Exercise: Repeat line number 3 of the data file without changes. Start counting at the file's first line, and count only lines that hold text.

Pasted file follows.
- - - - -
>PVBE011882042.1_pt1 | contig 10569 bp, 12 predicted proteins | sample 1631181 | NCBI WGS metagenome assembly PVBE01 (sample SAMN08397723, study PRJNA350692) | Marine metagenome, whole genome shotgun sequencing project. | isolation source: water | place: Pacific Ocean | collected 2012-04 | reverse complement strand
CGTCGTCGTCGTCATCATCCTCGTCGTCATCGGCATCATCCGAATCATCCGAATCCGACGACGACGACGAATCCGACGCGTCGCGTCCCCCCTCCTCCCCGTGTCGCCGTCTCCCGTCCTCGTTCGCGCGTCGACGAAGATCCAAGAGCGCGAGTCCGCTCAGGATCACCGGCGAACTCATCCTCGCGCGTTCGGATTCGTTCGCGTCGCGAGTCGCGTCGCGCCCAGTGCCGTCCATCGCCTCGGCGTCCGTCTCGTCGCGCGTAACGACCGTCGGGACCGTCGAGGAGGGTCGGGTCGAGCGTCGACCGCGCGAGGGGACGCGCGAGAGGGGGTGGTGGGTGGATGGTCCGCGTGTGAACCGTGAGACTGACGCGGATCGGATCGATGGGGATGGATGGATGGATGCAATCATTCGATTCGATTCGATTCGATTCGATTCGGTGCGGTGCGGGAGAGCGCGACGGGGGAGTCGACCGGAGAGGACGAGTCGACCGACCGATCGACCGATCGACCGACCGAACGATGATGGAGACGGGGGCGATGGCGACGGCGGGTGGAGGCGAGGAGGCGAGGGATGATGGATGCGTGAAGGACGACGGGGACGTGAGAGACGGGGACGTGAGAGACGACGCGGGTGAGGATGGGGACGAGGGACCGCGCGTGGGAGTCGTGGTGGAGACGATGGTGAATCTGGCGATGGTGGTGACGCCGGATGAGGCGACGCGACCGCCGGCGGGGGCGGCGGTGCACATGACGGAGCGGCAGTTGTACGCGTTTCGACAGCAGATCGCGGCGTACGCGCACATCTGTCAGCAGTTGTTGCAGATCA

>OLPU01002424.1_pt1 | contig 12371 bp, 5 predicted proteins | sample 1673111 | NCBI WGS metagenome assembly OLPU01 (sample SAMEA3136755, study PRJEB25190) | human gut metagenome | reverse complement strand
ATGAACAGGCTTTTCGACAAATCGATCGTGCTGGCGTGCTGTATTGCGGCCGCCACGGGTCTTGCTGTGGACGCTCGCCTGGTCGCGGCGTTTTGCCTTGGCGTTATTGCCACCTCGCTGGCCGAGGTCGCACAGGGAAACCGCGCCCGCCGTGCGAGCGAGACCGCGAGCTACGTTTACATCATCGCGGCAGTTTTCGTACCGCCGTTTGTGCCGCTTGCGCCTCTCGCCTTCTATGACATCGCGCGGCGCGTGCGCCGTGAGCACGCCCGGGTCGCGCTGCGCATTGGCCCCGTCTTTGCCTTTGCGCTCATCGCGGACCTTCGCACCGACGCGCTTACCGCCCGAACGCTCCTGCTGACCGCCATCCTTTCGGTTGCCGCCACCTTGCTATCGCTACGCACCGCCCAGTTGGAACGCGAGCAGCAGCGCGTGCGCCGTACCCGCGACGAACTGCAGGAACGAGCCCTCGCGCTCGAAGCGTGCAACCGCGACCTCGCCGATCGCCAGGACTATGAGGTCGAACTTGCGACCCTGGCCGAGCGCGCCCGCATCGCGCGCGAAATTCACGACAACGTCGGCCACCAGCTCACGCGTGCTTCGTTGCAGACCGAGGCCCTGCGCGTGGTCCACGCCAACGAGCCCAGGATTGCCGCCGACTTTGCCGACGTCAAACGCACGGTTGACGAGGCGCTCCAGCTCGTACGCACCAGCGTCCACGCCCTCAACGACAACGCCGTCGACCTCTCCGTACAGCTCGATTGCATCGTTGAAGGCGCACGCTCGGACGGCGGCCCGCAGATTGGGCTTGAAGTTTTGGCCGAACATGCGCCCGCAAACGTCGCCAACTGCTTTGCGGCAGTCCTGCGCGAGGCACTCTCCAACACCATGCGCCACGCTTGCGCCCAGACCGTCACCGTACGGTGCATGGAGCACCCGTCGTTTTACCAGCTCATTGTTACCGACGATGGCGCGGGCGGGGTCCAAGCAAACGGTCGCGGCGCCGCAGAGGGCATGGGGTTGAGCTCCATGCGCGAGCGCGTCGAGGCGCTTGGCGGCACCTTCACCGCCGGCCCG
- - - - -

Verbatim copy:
>OLPU01002424.1_pt1 | contig 12371 bp, 5 predicted proteins | sample 1673111 | NCBI WGS metagenome assembly OLPU01 (sample SAMEA3136755, study PRJEB25190) | human gut metagenome | reverse complement strand